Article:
I Love Jogging…

Feel free to laugh.  I totally laugh at myself when I think of this incident…

Back in August, our organization held Gasshuku (extended training) one weekend from Friday evening through Sunday morning.

I think it was Saturday morning when we were told that we were going jogging.  Inwardly, I groaned.  It was announced, “If you can’t jog or don’t want to jog, we’ll find an alternative activity for you.”

I began to think.  Injured people were definitely in the “can’t jog” category – I didn’t fit that description.  What about the “don’t want to jog” people?  I began to imagine exactly what the “alternative activity” would be for the “don’t want to” people.  Maybe a thousand pushups, then a thousand situps, and a million punches in horse stance to top it all off?

I decided, “I love jogging.  Jogging is one of the best activities in the world!  Yes, I’m going jogging!  Yay, jogging!”

So I jogged and jogged and jogged with the vast majority of karateka.   After we were done jogging I found out the “alternative activity” for all non-joggers was something that was right up my alley.  They were picking up twigs, fir cones, and rocks from the field.  I beach-comb, so I’m used to scrutinizing the ground and repeated bending and stooping for agates and sea glass.

 

Sea glass is shards of broken glass that have been conditioned by the combined actions of waves, pebbles, sand, and chemical reactions with salt.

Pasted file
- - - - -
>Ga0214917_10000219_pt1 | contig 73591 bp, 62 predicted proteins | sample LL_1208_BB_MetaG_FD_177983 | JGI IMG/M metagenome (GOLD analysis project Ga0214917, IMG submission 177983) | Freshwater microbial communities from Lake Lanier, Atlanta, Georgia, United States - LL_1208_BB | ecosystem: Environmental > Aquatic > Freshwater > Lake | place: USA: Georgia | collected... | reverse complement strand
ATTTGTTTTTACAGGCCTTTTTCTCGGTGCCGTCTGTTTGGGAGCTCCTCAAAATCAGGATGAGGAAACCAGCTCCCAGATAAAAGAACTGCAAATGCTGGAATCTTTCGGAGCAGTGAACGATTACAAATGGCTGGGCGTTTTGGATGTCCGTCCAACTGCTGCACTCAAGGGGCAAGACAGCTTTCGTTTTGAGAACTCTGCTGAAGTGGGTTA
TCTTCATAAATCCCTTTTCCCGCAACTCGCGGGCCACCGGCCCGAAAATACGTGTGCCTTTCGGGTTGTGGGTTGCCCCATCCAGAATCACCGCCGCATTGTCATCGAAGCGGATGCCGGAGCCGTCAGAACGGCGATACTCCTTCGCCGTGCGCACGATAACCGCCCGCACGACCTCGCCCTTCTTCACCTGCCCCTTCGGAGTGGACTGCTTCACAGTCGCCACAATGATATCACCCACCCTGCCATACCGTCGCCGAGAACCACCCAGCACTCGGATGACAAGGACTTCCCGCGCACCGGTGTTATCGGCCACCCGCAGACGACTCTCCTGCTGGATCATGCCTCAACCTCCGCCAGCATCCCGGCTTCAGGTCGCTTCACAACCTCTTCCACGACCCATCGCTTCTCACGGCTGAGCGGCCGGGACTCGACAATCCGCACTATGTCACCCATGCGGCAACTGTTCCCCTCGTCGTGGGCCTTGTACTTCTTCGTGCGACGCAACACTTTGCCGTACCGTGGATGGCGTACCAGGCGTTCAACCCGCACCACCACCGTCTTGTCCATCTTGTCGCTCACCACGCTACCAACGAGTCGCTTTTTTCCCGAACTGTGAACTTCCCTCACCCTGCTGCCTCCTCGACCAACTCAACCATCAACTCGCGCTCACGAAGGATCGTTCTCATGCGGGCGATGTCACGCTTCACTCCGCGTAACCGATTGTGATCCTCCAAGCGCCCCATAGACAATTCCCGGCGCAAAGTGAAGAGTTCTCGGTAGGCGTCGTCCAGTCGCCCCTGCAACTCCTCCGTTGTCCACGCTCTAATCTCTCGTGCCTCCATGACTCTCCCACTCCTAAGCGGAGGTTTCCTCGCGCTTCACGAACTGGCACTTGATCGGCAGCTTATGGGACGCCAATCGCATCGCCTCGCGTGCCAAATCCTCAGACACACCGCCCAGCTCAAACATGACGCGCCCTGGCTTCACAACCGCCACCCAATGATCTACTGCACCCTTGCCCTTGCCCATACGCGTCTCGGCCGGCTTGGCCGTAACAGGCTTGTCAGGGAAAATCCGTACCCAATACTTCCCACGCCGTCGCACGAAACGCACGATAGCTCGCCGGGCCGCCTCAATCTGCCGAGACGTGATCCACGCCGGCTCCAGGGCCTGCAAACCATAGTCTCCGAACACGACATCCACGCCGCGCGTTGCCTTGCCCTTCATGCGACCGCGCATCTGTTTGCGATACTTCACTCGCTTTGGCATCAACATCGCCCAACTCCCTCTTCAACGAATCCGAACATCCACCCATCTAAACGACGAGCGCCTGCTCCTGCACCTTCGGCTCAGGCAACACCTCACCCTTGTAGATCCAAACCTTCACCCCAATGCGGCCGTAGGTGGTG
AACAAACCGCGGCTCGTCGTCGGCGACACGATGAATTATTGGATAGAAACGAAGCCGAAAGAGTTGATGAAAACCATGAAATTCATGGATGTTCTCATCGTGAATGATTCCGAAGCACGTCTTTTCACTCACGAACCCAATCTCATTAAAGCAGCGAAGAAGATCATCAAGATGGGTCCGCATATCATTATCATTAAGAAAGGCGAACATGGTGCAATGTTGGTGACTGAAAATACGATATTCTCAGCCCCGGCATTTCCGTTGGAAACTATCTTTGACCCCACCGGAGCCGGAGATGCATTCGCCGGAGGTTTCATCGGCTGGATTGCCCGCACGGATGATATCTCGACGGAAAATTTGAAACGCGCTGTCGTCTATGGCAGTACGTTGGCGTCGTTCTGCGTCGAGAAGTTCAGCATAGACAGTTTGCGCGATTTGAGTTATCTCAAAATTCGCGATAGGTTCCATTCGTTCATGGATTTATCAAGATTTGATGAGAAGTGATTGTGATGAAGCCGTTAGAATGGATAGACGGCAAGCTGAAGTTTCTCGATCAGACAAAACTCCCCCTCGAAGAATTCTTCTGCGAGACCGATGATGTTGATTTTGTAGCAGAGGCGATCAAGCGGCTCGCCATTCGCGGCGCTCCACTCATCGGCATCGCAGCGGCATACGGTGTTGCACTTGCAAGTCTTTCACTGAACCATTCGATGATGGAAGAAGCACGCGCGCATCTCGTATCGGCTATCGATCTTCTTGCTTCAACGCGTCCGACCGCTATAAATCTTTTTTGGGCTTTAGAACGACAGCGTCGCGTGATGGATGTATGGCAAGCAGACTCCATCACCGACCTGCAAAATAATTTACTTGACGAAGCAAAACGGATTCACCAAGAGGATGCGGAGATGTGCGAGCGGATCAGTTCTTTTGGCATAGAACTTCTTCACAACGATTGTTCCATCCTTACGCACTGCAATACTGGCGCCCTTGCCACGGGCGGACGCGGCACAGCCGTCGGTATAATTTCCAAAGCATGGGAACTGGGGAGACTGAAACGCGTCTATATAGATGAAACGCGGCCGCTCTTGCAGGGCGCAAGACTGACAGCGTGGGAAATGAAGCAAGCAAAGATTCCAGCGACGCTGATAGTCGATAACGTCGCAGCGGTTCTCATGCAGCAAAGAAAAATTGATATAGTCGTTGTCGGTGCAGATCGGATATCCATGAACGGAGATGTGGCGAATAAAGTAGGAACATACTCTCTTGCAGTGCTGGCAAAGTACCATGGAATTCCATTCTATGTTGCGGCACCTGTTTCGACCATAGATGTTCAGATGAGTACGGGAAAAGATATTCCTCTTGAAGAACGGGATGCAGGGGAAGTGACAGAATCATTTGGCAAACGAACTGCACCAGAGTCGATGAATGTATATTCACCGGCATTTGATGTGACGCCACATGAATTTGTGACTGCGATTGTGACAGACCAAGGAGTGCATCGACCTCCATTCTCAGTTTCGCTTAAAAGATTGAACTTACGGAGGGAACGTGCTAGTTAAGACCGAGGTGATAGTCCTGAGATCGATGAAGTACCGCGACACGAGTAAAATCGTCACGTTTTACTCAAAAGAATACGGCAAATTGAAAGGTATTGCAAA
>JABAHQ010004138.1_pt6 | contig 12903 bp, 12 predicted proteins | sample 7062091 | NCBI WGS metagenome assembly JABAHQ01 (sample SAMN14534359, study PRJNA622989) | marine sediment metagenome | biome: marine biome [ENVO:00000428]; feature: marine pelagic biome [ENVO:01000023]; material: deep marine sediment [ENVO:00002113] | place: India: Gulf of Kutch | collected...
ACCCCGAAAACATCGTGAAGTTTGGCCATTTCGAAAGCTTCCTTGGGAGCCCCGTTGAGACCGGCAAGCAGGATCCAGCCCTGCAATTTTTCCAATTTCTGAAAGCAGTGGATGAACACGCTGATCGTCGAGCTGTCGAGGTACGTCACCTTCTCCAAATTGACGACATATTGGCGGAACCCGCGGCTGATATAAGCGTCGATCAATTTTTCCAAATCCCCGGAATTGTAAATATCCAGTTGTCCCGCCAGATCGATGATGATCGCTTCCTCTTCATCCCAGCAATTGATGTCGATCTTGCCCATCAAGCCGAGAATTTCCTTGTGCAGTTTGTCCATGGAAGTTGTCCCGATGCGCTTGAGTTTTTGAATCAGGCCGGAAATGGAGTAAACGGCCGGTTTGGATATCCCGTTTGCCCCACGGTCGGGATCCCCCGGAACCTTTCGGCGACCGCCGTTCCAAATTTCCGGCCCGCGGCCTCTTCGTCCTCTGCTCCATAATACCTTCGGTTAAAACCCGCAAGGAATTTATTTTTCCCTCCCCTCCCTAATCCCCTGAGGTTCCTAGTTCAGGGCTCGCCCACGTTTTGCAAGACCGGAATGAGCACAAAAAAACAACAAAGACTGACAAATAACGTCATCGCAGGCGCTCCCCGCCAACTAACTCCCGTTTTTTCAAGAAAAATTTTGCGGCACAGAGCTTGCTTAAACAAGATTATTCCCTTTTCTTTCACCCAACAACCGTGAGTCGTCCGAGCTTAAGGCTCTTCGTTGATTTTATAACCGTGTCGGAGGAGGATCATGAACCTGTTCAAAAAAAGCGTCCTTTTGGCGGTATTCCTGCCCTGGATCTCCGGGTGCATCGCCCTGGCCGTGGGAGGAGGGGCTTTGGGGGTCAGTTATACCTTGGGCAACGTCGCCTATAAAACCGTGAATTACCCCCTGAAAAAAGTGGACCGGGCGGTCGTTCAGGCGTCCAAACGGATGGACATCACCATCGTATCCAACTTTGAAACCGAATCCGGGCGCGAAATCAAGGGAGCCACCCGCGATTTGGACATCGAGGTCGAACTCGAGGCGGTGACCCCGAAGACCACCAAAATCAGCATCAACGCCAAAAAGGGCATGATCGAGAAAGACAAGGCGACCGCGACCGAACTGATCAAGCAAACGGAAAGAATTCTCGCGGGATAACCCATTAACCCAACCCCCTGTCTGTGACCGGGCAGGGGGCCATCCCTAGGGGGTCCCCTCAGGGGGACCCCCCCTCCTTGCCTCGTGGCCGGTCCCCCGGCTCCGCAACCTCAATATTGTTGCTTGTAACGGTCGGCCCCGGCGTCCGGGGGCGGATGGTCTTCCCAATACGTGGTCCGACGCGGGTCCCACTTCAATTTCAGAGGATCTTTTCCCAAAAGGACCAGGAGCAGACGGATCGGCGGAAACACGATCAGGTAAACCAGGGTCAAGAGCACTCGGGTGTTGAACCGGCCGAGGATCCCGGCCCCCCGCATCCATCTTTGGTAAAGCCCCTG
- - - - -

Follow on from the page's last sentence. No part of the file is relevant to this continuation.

Sea glass shards are shards of broken glass that have been conditioned by the combined actions of waves, pebbles, sand, and chemical reactions with salt.

 

Like I said, feel free to laugh.

Adventures

In any given dojo in our organization, classes meet only 2-3 times per week.  If a student shows the Senseis he or she is willing to work hard and have a good attitude, the student may ask to visit sister dojos.  I’m very privileged to have been granted such permission.  Whenever I bow in to a dojo I never know what adventures I’m going to have.  Here are some of my favorite memories.

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My “home” dojo

As much as I love visiting other dojos and going to seminars and stuff, I try to never take my “home” dojo for granted.  It is the place where I do most of my learning and growing.  The Senseis have a long way to drive after work, so sometimes they make it to class early, sometimes not.  Most often, two men who are both young enough to be my sons help me with kata and kumite before class.  So really, I have two Senseis and two Sempais teaching me.  I feel very privileged to have four people to help me learn new things and refine stuff I’ve already learned.  My fellow students are all very young – the oldest is in his early twenties, the next oldest is my daughter.  Half are teens, half are young children.